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cosmotron at Brookhaven, which gets up into the 2 billion and 3 billion electron volt range.

Mr. DOLLIVER. Does it not take a man of very considerable experience and skill to actually operate one of them?

Dr. DUNHAM. It takes more than one man. It takes a whole team to operate one of these newer, more high-powered ones.

Mr. DOLLIVER. The technique of their operation is not widely known or widely dispersed; is that right? I mean, you have to have trained personnel?

Dr. DUNHAM. Yes.

Mr. DOLLIVER. Unless you have trained personnel their operation can be most dangerous?

Dr. DUNHAM. Right.

Mr. DOLLIVER. And quite lethal if they are not properly operated. Would it not follow from that that there should not be so many of these machines until we learn how to operate them a little better?

Dr. DUNHAM. I think our record is pretty good so far. Of course, as you probably know, we have a fellowship training program to train people in radiological physics who can sort of police these machines and see that the longer haired scientists do not hurt themselves.

Mr. DOLLIVER. Did I not see one of these out here at the Bureau of Standards several years ago? I think they had one set up out there. Dr. DUNHAM. They have a betatron and also one of the Van de Graaf machines.

Mr. DOLLIVER. Those two terms do not mean very much.

Dr. DUNHAM. The Van de Graaf is the one you may remember. It stood up very high with some big knobs up at the top.


Dr. DUNHAM. The betatron, I guess, has been finished in the last year or two. That is where things go round and round and come out on the side.

Mr. CARLYLE. Mr. Chairman?

The CHAIRMAN. Mr. Carlyle.

Mr. CARLYLE. Doctor, I was just wondering how you arrived at the price of 20 percent when you sell isotopes.

Dr. DUNHAM. We were charging nothing. We found there was a little reluctance to separate out the use of isotopes on the orders. Therefore, we put this charge of 20 percent on so that there would be no confusion. It has reflected itself in the fact that, though the number of users has gone up under the cancer program, the actual numbers dispensed under cancer as opposed to those that were paid full price for has gone down. It really sort of clarified the atmosphere, as it were, from the standpoint of bookkeeping.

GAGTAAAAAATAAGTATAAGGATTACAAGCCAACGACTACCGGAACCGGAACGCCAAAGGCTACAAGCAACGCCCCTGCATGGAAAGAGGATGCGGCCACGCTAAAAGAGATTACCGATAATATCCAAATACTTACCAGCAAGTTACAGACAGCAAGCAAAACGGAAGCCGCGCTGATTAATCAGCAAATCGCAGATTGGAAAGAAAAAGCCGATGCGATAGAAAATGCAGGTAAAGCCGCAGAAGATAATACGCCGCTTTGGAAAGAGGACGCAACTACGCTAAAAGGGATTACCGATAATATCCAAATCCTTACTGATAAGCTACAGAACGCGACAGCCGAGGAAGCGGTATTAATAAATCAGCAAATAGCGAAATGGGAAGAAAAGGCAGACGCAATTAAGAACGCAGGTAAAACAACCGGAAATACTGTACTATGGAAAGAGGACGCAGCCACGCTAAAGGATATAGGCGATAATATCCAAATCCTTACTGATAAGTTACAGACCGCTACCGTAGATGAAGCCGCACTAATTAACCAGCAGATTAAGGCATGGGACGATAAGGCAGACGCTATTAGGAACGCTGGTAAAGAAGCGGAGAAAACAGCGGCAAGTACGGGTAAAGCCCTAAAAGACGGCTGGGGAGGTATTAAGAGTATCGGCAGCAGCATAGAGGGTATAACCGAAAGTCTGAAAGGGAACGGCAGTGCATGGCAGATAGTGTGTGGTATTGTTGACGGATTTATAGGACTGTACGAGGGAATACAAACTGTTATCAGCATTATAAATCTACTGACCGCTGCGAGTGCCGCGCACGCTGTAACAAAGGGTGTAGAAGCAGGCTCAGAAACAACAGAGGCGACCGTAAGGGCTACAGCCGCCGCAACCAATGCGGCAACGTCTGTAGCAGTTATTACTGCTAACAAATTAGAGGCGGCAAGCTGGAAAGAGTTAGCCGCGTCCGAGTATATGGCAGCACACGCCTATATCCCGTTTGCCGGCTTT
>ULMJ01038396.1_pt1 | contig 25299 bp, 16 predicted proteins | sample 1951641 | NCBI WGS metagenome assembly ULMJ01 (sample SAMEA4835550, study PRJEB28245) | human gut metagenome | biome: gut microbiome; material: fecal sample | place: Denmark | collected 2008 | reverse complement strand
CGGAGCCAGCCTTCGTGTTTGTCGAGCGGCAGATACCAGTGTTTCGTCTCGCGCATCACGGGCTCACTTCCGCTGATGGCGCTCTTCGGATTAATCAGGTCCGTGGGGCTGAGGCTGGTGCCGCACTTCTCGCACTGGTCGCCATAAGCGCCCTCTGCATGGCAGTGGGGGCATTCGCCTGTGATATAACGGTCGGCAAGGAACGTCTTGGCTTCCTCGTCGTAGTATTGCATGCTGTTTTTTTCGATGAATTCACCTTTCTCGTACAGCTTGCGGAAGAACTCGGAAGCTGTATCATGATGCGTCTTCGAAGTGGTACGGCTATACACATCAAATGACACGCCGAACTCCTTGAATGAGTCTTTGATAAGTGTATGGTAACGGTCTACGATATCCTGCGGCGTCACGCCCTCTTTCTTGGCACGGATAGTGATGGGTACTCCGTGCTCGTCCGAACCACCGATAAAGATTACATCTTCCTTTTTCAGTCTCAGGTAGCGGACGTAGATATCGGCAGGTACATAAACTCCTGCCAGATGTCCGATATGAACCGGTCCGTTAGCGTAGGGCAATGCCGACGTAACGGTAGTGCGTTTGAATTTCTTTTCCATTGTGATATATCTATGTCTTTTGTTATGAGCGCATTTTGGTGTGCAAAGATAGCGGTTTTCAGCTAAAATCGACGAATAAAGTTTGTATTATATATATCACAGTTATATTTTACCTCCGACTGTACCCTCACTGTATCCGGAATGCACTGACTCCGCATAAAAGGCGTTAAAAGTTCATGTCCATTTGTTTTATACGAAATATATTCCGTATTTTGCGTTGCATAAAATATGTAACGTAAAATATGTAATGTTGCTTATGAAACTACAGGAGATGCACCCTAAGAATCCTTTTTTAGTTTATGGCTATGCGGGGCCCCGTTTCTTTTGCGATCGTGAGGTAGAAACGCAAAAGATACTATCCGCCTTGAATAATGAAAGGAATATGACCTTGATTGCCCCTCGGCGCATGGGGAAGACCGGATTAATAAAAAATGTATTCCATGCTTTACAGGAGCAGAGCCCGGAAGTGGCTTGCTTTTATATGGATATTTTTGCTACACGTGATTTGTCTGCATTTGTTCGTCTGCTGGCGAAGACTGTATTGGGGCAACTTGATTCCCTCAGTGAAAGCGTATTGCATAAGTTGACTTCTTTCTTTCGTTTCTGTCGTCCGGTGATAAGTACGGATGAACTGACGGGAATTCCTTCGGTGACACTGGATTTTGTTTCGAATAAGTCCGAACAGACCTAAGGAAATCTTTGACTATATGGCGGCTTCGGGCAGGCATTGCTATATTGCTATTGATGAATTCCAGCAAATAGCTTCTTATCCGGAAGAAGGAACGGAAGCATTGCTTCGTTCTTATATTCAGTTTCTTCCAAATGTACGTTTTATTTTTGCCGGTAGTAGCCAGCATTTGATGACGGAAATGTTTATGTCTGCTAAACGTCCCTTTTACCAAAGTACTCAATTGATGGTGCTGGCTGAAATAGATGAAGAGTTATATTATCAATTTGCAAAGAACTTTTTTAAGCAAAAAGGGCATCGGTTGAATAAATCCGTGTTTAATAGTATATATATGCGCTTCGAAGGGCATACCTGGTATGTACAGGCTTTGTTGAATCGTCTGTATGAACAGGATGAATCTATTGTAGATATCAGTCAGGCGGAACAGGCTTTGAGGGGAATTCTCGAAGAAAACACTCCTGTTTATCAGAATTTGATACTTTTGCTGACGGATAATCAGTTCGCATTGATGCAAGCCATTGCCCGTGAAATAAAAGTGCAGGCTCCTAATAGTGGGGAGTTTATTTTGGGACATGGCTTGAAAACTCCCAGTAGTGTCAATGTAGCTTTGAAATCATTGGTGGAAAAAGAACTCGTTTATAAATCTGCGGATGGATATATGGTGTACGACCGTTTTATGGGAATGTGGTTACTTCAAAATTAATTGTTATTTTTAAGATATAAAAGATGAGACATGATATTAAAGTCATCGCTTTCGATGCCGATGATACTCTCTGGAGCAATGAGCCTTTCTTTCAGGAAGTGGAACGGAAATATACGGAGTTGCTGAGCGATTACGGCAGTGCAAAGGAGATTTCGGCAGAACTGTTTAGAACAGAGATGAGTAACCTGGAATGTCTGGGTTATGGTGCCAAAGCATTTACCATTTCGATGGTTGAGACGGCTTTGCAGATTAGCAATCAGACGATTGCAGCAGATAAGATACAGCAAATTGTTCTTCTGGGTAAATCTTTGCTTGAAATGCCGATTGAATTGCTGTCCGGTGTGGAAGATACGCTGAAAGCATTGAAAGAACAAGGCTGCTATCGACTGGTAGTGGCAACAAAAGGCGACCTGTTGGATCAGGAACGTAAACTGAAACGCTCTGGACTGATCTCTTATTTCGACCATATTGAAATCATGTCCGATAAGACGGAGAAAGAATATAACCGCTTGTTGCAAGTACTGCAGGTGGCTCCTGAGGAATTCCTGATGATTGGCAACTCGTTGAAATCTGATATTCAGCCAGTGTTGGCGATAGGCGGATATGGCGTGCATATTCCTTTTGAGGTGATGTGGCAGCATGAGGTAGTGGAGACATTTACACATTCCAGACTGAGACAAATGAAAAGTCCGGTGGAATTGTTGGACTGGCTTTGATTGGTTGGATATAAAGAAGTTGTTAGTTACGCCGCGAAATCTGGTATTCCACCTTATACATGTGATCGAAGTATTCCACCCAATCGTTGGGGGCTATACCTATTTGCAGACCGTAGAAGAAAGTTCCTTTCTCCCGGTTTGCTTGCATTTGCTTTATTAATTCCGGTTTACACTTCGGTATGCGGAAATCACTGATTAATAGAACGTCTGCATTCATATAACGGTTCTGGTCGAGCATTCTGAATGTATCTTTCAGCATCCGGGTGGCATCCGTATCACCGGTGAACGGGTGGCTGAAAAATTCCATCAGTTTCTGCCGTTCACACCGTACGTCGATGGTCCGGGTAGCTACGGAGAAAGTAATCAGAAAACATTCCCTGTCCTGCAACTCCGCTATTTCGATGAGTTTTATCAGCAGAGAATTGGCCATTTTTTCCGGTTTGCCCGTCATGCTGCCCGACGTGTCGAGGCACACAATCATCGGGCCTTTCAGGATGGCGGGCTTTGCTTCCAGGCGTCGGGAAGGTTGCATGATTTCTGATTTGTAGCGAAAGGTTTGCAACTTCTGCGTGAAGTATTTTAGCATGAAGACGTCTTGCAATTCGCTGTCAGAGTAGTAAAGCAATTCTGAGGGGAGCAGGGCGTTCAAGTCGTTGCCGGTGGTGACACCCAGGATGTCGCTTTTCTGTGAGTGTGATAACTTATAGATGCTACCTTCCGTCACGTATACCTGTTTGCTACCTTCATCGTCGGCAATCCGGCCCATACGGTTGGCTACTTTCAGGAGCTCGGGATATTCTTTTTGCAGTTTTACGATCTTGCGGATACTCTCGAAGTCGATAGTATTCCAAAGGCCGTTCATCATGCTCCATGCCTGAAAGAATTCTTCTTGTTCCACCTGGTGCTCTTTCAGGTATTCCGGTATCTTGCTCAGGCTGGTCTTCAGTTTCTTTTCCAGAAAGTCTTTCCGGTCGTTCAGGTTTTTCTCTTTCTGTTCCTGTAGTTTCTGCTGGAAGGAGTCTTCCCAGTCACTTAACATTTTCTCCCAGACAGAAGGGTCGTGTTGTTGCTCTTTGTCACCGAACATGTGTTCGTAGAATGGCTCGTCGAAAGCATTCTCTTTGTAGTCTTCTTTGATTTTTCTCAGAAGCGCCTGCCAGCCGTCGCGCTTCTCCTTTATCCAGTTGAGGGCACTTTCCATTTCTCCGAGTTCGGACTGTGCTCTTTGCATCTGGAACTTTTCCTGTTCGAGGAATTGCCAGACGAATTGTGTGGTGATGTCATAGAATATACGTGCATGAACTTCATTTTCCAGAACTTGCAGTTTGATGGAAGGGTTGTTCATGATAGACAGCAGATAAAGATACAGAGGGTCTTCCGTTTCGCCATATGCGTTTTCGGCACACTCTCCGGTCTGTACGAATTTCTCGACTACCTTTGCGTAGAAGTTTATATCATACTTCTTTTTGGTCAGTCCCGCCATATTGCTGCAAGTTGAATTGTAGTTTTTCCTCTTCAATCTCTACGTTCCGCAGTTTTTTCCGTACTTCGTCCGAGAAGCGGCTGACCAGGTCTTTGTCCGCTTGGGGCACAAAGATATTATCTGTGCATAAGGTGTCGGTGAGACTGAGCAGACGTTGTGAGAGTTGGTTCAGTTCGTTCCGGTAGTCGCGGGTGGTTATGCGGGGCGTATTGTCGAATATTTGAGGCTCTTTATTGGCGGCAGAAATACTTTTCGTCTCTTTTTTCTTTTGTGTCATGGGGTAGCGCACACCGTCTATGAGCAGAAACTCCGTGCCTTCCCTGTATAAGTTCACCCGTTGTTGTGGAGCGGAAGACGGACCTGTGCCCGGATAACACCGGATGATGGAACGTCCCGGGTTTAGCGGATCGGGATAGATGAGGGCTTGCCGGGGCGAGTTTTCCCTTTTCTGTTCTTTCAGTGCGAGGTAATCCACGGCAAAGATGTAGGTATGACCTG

Mr. CARLYLE. Your statement a few minutes ago relating to cataracts was that an increase was found to exist after the bombs had been dropped in Japan?

what the scientists call Only two of these are developed some 4 to 5 clearly of a type that There has been some

Dr. DUNHAM. They found over 100 cases of cataracts among the survivors in Hiroshima. severe enough to require operation. They all years after exposure, but they seem to be very is seen almost entirely in radiation exposures. experience with that type of cataract in this country. Mr. CARLYLE. That is all.

Mr. ROBERTS. Mr. Chairman?

The CHAIRMAN. Mr. Roberts.

Mr. ROBERTS. Dr. Dunham, you mentioned the work of Dr. Van de Graaf, and I, of course, am very interested in that because he comes from my beloved State of Alabama. When did he begin his work in this connection; do you remember? What was about the time of his development?

Dr. WARREN. As I recall it, it was about 1933 or 1934 at the Massachusetts Institute of Technology.

Mr. ROBERTS. I knew that his work was done there. Thank you very much.

The CHAIRMAN. I do not wish to seem even a little bit critical in this. I am asking more from the standpoint of what might be a policy in the future. Having in mind that the assets of the Atomic Energy Commission amount to approximately $10 billion, having in mind that the Atomic Energy appropriation budget amounts to approximately $1 billion, and having further in mind the fact that the cancer budget of your Division is $3 million, I wonder if the charging for the isotopes is a significant thing and necessary or would it not be better to dispense them for research purposes without charge? Dr. DUNHAM. You mean for all research purposes?

The CHAIRMAN. I would say for all, but, of course, we are interested particularly in this hearing in cancer.

Dr. DUNHAM. Yes.

The CHAIRMAN. As our direct interest.

Dr. DUNHAM. Dr. Warren, I think, would like to speak on that point as a user of isotopes.

The CHAIRMAN. We would be pleased to hear from you, Doctor.


Dr. WARREN. If I might, Mr. Chairman.

At our Cancer Research Institute at the New England Deaconess Hospital we use considerable quantities of isotopes. One of the peculiarities of isotopes is that they remain radioactive only certain lengths of time. Each radioactive element has its own time during which it remains radioactive. These are expressed in terms of half life, or the length of time that it takes for the activity to be reduced by one-half.

The materials used chiefly in research and in cancer treatment have relatively short half lives, and it is rather necessary to order only what one needs, rather than stocking up on a large amount of material and letting it spoil on the shelf, so to speak.